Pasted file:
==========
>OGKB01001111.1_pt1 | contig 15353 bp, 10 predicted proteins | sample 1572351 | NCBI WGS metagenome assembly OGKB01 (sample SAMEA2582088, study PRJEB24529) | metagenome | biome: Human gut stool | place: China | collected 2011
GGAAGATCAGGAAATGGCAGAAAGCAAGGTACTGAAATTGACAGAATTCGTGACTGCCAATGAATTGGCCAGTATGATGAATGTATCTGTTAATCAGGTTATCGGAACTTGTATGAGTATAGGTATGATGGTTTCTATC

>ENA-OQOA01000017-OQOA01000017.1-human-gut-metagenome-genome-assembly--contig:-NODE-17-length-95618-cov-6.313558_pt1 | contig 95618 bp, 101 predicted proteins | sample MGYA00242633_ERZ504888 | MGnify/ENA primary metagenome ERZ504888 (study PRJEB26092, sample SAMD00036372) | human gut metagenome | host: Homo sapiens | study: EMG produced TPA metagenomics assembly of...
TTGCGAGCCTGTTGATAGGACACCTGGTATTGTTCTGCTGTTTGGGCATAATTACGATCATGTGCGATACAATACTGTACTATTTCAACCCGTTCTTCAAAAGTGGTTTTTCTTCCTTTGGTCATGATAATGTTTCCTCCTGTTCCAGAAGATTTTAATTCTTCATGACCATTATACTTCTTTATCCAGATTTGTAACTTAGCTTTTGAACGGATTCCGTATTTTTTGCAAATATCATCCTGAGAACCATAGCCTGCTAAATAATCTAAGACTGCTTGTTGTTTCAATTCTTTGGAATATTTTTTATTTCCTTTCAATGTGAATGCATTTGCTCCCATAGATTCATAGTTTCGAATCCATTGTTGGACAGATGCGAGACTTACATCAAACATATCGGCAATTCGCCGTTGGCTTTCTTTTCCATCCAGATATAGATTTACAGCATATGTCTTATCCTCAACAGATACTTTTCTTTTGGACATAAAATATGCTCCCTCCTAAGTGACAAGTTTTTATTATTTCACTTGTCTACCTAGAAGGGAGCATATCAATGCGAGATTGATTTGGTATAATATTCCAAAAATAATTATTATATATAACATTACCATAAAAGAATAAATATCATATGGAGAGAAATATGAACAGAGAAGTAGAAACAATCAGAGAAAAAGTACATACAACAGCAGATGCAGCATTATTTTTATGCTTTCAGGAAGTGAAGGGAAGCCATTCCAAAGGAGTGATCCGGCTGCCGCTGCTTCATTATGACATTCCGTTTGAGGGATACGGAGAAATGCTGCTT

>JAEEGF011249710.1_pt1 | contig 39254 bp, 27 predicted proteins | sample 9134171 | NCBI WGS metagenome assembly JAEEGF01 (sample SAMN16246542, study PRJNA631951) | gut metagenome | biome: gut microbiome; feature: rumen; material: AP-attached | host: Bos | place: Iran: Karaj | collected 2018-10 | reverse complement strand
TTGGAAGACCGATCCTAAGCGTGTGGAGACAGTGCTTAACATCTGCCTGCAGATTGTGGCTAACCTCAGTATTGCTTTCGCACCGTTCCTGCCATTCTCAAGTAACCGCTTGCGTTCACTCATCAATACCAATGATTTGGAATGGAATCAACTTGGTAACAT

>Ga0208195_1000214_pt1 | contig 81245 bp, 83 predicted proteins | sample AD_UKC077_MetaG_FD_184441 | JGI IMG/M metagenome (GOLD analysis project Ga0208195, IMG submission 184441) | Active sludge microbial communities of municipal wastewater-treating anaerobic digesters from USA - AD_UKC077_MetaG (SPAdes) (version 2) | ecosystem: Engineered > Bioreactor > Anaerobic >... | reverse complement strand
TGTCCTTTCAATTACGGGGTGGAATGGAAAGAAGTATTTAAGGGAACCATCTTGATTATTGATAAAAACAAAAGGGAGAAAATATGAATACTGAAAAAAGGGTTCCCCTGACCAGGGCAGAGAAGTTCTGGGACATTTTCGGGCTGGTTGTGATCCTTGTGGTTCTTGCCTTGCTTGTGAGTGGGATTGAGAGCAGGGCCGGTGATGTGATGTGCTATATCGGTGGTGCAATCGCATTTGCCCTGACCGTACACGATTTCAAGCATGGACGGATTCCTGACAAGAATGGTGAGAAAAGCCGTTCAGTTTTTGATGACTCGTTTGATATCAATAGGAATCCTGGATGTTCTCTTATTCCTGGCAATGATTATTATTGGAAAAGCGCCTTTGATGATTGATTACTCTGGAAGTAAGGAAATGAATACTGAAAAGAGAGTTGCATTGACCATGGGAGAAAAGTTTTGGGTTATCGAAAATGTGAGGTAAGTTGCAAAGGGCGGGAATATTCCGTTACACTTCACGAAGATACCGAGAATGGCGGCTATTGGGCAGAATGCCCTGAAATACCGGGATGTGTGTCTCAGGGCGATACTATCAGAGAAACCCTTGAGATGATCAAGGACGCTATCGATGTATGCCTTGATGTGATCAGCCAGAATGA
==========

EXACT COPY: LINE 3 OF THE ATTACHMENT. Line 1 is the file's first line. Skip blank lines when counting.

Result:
>ENA-OQOA01000017-OQOA01000017.1-human-gut-metagenome-genome-assembly--contig:-NODE-17-length-95618-cov-6.313558_pt1 | contig 95618 bp, 101 predicted proteins | sample MGYA00242633_ERZ504888 | MGnify/ENA primary metagenome ERZ504888 (study PRJEB26092, sample SAMD00036372) | human gut metagenome | host: Homo sapiens | study: EMG produced TPA metagenomics assembly of...